Tax Free Savings Accounts (TFSA) were introduced earlier this year amidst much fanfare but do South Africans actually understand these vehicles and how they can use them to meet savings goals?
Moneyweb and 22Seven hosted a webinar on Monday with Simon Brown from Justonelap.com and Christo Davel from 22Seven. Listen to it or read the transcript below:
SIMON BROWN: Afternoon Ladies and Gents, it’s Simon Brown here, I’m doing the Q & A with Christo. So it will only be about 20 minutes, I’ve got some questions for Christo as well but if you’ve got more questions let us know. We’ve certainly got some time here. Joined as I said by Christo Davel, he’s a CEO of 22seven. Christo good day, thanks for joining us on the line.
CHRISTO DAVEL: Hello Simon, it’s a pleasure, thanks for having me.
SIMON BROWN: We want to talk tax free, I want to talk 22seven as well but before we get to that I suppose a quick recap. The tax free savings account which is really what we’re going to be looking at today came into effect 1st March after the Minster Nene, it’s the limits of R30,000 per individual per year, R500,000 over a lifetime restricted in terms of products, collective investment schemes are part of those products, if we step back, if you look at the idea behind the tax free savings account and in particular how they’ve been put together, what’s your sense of them?
CHRISTO DAVEL: Well I think it’s an unbelievably timeless thing to get the average Joe in the street to start saving more and that was the intent of the South African government and we’re following behind what’s known in the UK as ISAs (individual savings accounts). So I think it’s just also that we now have very simple legislation to encourage people to put money away and not be taxed on that…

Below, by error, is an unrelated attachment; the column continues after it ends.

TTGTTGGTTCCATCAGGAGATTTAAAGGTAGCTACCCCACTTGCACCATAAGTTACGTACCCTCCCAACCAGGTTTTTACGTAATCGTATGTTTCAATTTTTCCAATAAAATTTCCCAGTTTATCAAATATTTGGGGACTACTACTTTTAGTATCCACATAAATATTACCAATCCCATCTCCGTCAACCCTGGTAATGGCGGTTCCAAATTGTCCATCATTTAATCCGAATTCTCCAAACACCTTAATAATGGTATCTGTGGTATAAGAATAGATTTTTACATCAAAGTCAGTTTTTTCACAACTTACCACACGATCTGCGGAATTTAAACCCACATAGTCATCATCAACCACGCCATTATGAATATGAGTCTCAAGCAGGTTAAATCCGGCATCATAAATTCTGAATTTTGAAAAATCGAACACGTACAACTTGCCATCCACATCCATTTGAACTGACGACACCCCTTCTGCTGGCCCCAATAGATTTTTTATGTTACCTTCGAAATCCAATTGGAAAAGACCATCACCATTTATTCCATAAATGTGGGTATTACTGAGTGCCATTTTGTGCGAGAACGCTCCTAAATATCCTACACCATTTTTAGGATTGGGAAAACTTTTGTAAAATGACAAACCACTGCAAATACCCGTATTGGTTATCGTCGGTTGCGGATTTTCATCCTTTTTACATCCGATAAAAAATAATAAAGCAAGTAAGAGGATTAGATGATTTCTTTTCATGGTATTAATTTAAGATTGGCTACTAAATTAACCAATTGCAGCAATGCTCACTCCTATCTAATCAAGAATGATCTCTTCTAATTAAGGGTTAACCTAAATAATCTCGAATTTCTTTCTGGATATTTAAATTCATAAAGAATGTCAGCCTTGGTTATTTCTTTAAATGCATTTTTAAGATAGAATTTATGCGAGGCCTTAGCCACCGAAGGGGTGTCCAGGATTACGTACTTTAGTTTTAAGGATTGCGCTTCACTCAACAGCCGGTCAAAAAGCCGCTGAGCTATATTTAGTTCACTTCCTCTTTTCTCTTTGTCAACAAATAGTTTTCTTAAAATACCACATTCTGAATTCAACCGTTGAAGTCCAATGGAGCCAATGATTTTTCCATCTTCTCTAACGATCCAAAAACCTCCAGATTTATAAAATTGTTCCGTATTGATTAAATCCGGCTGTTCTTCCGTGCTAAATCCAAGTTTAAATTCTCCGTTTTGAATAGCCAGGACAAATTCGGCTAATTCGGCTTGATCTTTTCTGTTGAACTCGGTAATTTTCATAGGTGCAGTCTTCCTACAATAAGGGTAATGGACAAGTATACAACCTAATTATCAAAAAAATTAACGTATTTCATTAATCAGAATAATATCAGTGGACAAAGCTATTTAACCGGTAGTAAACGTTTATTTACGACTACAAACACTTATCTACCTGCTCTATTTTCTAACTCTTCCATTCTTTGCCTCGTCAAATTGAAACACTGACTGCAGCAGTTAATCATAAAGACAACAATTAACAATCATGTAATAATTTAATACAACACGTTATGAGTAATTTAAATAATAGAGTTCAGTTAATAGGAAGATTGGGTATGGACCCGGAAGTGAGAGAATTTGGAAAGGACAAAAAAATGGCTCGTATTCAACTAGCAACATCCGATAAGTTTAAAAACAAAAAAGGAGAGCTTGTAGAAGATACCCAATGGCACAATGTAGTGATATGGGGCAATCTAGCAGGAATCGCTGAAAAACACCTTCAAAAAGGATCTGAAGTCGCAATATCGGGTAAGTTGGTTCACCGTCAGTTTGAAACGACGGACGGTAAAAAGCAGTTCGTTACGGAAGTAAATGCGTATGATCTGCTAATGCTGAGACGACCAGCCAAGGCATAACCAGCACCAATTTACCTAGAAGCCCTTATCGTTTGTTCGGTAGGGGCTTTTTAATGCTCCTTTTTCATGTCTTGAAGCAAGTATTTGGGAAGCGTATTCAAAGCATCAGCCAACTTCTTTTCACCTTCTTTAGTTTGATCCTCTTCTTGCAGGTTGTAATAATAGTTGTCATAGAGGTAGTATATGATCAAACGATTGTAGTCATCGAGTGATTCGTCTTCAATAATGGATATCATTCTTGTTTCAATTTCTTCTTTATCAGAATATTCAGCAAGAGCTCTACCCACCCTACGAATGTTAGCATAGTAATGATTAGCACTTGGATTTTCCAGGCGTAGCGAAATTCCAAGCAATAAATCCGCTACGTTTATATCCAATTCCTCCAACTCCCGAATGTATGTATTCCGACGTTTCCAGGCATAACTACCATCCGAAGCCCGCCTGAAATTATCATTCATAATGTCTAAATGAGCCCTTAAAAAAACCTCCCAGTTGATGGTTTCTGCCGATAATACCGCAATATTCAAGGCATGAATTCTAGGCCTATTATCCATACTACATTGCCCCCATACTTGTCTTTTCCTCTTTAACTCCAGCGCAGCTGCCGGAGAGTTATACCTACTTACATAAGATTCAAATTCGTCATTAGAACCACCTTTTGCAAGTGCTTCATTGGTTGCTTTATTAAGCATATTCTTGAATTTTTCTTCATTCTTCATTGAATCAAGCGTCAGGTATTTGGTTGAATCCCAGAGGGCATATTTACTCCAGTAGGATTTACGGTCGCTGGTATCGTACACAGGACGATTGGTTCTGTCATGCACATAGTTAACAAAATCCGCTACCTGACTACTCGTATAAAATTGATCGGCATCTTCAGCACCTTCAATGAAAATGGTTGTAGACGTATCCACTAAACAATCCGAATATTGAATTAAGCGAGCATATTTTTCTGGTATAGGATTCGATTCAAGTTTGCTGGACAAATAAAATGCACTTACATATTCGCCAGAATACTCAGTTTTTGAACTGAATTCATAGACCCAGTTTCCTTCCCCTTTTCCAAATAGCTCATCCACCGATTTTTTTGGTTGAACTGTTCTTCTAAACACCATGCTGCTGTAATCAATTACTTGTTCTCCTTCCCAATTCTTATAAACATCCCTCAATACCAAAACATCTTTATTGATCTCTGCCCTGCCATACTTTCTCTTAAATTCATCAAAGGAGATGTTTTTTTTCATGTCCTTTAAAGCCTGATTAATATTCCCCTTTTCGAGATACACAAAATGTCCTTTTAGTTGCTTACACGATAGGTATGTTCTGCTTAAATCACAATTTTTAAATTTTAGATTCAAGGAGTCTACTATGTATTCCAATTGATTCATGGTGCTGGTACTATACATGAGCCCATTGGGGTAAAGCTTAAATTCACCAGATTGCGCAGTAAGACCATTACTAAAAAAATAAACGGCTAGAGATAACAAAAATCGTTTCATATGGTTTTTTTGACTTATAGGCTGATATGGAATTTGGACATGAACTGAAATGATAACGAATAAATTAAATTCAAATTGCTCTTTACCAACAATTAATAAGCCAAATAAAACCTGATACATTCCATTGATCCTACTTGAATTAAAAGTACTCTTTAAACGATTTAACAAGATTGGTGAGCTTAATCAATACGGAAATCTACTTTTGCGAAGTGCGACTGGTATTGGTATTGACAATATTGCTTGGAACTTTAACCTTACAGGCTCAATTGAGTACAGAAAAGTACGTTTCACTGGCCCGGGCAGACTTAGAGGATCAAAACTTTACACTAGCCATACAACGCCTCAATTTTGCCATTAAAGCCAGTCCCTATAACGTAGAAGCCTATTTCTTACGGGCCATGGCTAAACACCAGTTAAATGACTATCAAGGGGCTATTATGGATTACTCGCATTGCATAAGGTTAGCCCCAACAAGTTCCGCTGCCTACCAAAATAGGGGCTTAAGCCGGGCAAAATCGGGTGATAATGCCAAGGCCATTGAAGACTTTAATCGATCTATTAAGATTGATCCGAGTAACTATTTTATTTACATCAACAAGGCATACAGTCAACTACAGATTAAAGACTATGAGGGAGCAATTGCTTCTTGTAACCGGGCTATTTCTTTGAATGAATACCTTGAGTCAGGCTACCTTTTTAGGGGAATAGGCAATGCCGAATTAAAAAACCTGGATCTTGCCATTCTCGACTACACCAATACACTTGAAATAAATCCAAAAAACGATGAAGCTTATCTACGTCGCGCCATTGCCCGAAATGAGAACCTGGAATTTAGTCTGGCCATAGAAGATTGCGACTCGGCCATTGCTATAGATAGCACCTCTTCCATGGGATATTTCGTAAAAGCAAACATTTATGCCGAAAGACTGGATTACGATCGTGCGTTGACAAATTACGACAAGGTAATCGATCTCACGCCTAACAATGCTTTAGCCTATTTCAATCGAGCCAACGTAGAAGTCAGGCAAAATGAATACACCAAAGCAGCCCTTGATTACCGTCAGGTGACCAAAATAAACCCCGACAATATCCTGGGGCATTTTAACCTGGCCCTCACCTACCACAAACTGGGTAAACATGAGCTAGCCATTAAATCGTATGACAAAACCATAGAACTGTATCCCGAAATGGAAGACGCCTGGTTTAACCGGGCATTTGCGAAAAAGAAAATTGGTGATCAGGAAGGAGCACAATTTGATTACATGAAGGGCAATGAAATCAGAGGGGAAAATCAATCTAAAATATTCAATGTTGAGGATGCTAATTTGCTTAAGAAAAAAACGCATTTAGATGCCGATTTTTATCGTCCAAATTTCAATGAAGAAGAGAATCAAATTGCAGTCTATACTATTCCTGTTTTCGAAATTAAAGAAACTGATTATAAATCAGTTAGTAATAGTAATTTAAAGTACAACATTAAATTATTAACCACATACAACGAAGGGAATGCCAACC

SIMON BROWN: Is the tax…one of the issues I had with it is that, do people really wander the streets of Cape Town, Johannesburg and everywhere in between saying ‘ooh I pay too much tax’. The tax is a great product, make no mistake we do great from the savings in tax but the focus really is on the savings part and the tax almost like a cherry on the top?
CHRISTO DAVEL: No I think you’re 100% right Simon, I think the fact that there’s a tax benefit is not going to make the person that’s not saving say there’s enough. So you’re right that is probably where 22seven’s mission is that how do you get people to understand how to manage the money, how to make smarter decisions and free up money to put away because the main thing is not how much you put away or that it’s tax free but you are saving money for the future.
SIMON BROWN: And it’s that and it’s almost a sense…I’m a huge fan of 22seven as a product, it’s that fire and forget nature almost of it. If you can get that discipline, work out a budget in many cases its working that budget first. I always say to folks you know, wealth creation is easy, just spend less than you earn, that perhaps is the hard part of the process, is getting to the point where we do spend less than we earn, then we can sort of fire and forget on the savings?